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6. Features of a Suitable Title

In addition to highlighting the subject matter (be informative), the title of the paper should be eye-catching (be attractive) ( 25 , 37 ). The most important concept should be placed at or near the beginning of the title (where it most readily catches the reader’s eye) ( 25 ). Table 1 describes the features of a good title. In brief, a well-written title should be attractive and engaging ( 4 , 6 , 26 ), comprehensive ( 8 , 37 ), accurate ( 18 ), sufficiently descriptive ( 37 ), complete ( 18 ), informative ( 3 , 4 , 6 , 8 ), and specific ( 4 , 18 , 37 ) as well as be concise ( 3 , 4 , 6 , 8 , 18 , 26 , 37 ), clear (unambiguous) ( 3 , 18 ) and begins with an important term ( 3 , 18 ). The title should not be too general ( 19 , 31 ) or too-detailed ( 31 ), be misleading or unrepresentative ( 26 ), omit major elements ( 19 ), or include unnecessary details ( 19 ).

7. Length of the Title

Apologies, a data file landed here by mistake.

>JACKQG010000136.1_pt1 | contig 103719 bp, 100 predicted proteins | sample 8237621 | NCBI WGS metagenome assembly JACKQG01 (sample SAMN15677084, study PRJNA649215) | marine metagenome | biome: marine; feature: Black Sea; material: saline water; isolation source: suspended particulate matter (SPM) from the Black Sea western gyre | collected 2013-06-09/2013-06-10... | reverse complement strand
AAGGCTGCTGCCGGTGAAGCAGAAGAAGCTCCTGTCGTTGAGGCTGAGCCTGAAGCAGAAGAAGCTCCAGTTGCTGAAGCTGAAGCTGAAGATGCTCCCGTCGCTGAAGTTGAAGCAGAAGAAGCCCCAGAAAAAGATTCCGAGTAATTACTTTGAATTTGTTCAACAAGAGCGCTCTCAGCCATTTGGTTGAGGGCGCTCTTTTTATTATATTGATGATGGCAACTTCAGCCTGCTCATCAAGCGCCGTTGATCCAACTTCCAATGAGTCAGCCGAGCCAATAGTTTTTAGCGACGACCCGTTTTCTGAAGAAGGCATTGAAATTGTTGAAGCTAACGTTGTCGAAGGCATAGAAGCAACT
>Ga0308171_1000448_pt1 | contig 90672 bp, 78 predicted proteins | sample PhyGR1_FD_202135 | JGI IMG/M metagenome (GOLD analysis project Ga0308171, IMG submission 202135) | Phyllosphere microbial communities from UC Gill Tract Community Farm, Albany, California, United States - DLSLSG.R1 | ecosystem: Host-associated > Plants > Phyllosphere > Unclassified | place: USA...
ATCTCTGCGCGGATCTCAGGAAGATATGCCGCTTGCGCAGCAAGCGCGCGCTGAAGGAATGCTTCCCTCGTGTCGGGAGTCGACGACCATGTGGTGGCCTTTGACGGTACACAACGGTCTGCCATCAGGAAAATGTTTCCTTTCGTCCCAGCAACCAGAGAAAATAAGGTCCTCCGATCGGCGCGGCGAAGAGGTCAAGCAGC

Although longer titles may provide more information regarding the content, they reduce the interest generated ( 39 ). A short title is easier to understand and can attract a wider readership and increase the influence of the paper ( 40 ). Therefore, the authors are advised to make the title as short as possible without sacrificing accuracy, completeness, specificity, and clarity ( 18 ). High-impact journals usually restrict the length of their papers’ titles ( 40 ).

Try to keep your title shorter than 100 characters (i.e. letters and punctuation marks), including spaces (120 characters are considered the upper limit) ( 18 ). As the rule of thumb, 10 - 12 words may be the ideal length of a paper ( 41 ) and the title should not be more than 12 words ( 31 ).

8. Word Choice in the Title